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Baylan is an ideal patisserie for a decadent dessert stop. Because of its rich past, there is an air of nostalgia reminiscent of early 20th century. Just like the decor, the desserts also say they are from an era where rich desserts were not tied to health concerns. They taste damn good.
Context: A pastane, a lazy portmanteau of “pasta” (cake) and “hane” (house), is simply a patisserie. Yet it’s used more in the French sense of the word rather than the English version which connotes a bakery with a focus in sweet pastry. Pastanes were the shit in late 19th and early 20th century in the Ottoman Empire and then Turkish Republic. They were the result of Westernisation attempts and a cultural shift in the high life of Ottoman Istanbulites. Pastanes were not only places to socialise during the day but were part of socialite activities such as going to the theatre or opera. The pre-theatre spot, so to say. Often opened by Greek or Armenian Ottomans, only a few iconic pastanes have remained to this day and have mostly lost their gastronomic forefront reputation. Now they live off of their previous legendary statuses, repeating recipes in perpetuity.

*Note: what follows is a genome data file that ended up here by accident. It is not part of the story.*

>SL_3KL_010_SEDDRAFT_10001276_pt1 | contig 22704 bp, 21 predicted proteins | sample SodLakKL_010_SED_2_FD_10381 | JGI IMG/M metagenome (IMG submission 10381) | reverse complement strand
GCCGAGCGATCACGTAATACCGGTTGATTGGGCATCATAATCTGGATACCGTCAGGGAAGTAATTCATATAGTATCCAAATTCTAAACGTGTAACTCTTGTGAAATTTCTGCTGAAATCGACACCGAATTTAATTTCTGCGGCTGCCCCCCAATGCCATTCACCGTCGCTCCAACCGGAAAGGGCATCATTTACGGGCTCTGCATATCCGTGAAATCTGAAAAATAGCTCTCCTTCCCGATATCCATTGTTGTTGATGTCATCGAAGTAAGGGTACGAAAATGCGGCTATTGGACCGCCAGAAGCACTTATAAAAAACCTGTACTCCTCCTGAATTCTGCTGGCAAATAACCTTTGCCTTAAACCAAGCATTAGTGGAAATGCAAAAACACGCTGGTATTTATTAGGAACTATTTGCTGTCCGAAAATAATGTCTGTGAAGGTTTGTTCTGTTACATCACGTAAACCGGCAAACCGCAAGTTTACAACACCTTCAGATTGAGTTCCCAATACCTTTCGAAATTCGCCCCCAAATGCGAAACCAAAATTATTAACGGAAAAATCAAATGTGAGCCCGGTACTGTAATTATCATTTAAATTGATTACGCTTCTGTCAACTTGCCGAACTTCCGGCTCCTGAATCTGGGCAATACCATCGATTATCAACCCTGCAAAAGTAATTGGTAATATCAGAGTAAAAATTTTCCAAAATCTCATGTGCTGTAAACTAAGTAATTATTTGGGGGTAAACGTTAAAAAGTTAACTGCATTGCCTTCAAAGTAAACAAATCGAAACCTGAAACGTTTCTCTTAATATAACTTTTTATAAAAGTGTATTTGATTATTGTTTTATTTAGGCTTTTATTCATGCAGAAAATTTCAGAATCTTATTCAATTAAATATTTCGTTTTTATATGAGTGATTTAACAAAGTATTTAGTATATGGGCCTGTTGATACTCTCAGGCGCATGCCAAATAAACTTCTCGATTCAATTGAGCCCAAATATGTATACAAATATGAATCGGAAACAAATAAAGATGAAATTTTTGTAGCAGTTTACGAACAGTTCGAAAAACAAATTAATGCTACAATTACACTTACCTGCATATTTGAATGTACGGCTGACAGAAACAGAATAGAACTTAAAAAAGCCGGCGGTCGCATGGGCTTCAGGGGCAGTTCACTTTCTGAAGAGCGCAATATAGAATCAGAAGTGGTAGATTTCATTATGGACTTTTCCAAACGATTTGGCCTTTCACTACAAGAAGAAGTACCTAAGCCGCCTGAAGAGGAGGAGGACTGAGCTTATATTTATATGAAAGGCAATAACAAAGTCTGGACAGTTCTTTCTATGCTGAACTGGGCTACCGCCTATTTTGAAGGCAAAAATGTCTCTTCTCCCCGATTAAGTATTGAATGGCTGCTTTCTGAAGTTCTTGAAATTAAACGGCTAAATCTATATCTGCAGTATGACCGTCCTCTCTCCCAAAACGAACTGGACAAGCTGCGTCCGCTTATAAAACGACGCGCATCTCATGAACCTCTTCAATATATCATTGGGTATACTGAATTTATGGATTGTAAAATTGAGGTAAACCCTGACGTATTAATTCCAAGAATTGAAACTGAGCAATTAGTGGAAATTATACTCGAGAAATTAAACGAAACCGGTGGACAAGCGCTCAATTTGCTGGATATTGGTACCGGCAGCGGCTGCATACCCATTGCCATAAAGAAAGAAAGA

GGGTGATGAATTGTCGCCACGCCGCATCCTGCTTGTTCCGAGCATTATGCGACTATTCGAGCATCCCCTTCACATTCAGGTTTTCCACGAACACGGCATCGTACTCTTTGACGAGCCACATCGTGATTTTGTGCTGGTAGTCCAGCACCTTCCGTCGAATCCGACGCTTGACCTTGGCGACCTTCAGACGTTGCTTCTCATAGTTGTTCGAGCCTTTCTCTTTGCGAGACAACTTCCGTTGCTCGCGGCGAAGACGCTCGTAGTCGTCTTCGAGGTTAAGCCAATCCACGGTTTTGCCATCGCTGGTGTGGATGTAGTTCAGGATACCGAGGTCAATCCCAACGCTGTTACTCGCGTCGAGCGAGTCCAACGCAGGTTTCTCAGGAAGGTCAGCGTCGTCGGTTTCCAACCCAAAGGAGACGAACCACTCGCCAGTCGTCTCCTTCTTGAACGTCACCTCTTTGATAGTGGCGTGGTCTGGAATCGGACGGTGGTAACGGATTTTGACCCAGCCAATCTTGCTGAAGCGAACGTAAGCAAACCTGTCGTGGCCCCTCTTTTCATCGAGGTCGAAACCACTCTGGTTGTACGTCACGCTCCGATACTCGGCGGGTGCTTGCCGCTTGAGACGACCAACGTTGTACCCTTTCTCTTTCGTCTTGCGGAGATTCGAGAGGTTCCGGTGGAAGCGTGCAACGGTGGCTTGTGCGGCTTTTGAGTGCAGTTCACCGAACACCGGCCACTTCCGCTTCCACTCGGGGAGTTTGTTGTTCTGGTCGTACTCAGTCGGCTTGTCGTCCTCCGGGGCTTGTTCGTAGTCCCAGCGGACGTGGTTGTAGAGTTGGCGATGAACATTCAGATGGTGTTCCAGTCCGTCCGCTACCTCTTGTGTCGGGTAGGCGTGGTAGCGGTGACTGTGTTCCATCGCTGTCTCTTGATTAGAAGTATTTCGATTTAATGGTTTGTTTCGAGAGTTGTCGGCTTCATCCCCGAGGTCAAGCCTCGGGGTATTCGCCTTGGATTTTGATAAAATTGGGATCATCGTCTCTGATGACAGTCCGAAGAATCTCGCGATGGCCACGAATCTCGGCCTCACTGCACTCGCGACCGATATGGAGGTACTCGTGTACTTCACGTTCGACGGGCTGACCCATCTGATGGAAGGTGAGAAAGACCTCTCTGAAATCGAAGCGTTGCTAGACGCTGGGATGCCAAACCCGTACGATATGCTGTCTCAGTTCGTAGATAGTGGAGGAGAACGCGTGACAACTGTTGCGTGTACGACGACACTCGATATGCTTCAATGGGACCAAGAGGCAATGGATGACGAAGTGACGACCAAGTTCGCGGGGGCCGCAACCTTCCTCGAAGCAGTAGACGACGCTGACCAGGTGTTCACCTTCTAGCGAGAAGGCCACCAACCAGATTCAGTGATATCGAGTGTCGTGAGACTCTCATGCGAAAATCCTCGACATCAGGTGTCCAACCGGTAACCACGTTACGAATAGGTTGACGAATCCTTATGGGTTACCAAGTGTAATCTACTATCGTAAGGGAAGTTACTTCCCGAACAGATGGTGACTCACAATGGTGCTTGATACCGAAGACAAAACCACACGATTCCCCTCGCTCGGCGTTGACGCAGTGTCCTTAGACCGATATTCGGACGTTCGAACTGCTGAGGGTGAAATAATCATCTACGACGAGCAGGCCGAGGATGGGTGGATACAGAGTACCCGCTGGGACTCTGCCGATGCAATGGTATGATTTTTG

What to order: Baylan is an exception among these. Opened in 1919, Baylan’s innovation career has been active for a long time even after the fad of patisseries was dying. Their most iconic dish the Kup Griye (coup grillé) was invented in 1954. The sundae made of vanilla and caramel ice cream scoops topped with crispy almond and honey caramel sauce and a dollop of whipped cream is still a regulars’ favorite. My personal choice here is the chocolate mousse. Baylan used to be an important chocolate brand as well. Hence their proclivity for decadent chocolate desserts. Their mousse is still one of the richest in Istanbul.